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rossn

New Member

Posts: 5

Location: Denver

1

Sunday, April 21st 2019, 11:10pm

Need some design help with irrigation valve box & freezing/drainage

Hi,

I need a little help with my irrigation valve layout and drainage and
preventing freezing or at least reduce the need for sprinkler blow out, vs gravity drain. I'm located in the Denver area, with frost line
~30".



How should I lay out my two (17x23) control
boxes to prevent freezing to city water supply for house (green line,
about 33" below grade), well supply line to house (just above and
parallel to the green line and about the same elevation), and manage
drainage?




#1-4 & D (in the photo) are maybe 14" below grade (D maybe 1" lower
than the others) and based on a water test, I think they go up slightly
as they head away from the pit area.



How do I handle drainage, if I'm trying to
avoid having to blow out sprinklers seasonally? Originally I thought D
would be a gravity drain to the spigots, but testing with water, I think
it must slope up a little first and so there is not natural escape for
drainage
.




In the photo I have:



A: City water supply for BFP

B: Downstream of BFP, where copper will drop to a threaded el

C: Well

D: Blue 1" Poly leading to three seasonal spigots, each with a drain
valve about 18" under ground... they are arranged so one end spigot is
at the highest point, and one end spigot isat the lowest point. This
area is between the first two spigots.

X: Ignore

1: One zone, 1" Poly

2: One zone, 1" Poly

3: One zone, 1" Poly

4: One zone, 1" Poly

5: One drip zone, 3/4" Poly

6: One new drip zone, 1" Poly

7: One new drip zone, 1" Poly

8: One new drip zone, 1" Poly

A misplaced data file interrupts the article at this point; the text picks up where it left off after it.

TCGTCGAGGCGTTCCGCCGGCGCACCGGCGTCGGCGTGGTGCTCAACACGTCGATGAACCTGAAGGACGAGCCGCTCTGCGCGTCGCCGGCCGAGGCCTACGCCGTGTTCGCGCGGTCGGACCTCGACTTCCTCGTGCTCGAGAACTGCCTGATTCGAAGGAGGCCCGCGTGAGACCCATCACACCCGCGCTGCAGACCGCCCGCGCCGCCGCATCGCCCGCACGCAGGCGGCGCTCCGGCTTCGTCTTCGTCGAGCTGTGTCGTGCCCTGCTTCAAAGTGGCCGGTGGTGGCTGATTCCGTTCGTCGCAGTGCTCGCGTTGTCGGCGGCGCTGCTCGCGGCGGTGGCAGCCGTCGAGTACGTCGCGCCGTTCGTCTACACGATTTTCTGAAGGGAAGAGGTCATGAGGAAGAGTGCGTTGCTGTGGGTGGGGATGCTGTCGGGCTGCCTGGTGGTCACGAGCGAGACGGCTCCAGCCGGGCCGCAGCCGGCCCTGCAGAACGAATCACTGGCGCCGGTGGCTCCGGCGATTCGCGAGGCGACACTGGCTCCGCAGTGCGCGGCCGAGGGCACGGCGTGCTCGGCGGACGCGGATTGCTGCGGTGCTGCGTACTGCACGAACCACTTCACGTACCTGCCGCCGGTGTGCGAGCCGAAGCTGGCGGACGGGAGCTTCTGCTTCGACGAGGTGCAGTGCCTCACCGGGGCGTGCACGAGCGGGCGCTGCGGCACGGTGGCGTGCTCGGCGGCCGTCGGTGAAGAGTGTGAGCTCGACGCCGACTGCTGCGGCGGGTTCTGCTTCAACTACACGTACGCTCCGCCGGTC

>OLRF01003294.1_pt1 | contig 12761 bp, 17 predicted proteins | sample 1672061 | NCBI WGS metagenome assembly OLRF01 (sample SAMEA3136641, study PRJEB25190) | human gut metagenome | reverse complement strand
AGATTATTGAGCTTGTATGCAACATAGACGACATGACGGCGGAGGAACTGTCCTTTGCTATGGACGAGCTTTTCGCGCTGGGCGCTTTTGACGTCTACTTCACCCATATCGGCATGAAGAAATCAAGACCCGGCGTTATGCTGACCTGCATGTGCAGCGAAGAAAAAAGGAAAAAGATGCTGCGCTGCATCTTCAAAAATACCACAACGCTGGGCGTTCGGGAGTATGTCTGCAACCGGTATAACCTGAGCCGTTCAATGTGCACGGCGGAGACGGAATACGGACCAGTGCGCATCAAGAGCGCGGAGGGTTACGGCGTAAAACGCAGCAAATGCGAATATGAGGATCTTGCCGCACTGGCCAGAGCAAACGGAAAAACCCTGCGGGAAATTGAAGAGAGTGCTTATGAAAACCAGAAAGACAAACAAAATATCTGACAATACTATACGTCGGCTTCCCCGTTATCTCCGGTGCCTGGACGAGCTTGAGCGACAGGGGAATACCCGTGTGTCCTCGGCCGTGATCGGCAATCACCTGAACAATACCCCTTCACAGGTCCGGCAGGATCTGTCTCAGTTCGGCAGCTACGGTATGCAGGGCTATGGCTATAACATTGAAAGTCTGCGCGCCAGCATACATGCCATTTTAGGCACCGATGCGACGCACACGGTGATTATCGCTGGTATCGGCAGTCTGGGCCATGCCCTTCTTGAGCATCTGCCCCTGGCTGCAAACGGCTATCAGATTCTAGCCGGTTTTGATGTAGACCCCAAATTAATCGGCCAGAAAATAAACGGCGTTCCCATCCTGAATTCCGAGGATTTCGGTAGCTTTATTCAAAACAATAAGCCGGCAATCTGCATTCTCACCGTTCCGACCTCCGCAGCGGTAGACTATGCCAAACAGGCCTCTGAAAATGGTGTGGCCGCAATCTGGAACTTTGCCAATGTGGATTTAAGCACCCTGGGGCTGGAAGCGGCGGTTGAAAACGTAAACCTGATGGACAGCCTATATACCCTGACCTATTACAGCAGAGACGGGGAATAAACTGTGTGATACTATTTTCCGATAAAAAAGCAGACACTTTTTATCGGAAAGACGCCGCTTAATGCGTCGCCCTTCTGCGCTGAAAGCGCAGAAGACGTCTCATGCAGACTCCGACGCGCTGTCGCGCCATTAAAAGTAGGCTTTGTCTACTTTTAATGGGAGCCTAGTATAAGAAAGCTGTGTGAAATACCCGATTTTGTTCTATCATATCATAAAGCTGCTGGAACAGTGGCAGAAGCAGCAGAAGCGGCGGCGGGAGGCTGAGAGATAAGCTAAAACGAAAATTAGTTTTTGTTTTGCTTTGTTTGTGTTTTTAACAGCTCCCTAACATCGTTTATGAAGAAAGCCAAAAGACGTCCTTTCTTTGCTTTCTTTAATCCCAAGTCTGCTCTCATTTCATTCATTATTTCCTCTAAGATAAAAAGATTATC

Wet_Boots

Supreme Member

Posts: 5,326

Location: Metro NYC

2

Monday, April 22nd 2019, 9:57am

"How do I handle drainage, if I'm trying to avoid having to blow out sprinklers seasonally?"

You don't. Just set up normal drainage in your supply, with the idea that an open drain in the winter can keep water from entering the breakable sprinkler plumbing.

Trying to set up gravity drainage is likely to cost more than an air compressor you'd use for winterizing.

rossn

New Member

Posts: 5

Location: Denver

3

Monday, April 22nd 2019, 8:13pm

Thanks Wet_Boots. I guess the key words you mentioned were 'breakable parts'. Yeah, the long-time prior owner said he had never blown out the system, and the valves are about 20 years old. So, I was just trying to see how this could be managed with similar success. I figured there was gravity drain to the spigots, but it seems not entirely so.

Can I ask you a couple questions about about what you posted here about manifolds?


- Do you use Schedule 40 slip fittings for the rest of the manifold?

- You've mentioned elsewere to use the machined version of the TOE, and I
noticed there is a molded version of the TOE... is the machined notably
stronger? I'm assuming that the molded TOE is smooth enough for
bonding.

- For the manifold supply, which would likely be 160 or 200psi poly,
what style fitting do you use to join that to the manifold without
having a female fitting?

- For the 1" barb-to-MPT fittings from valve to poly, are brass or PVC
better? I also have a similar fitting underground (as well as a barbed
union).

Thanks!

Quoted





Quoted from "Wet_Boots"





The best pro-built manifolds are made from all-slip PVC fittings and
schedule 80 TOE nipples (TOE = threaded one end) - pros learn soon
enough about a female-threaded-side-outlet sch 40 tee being a problem
waiting to happen.

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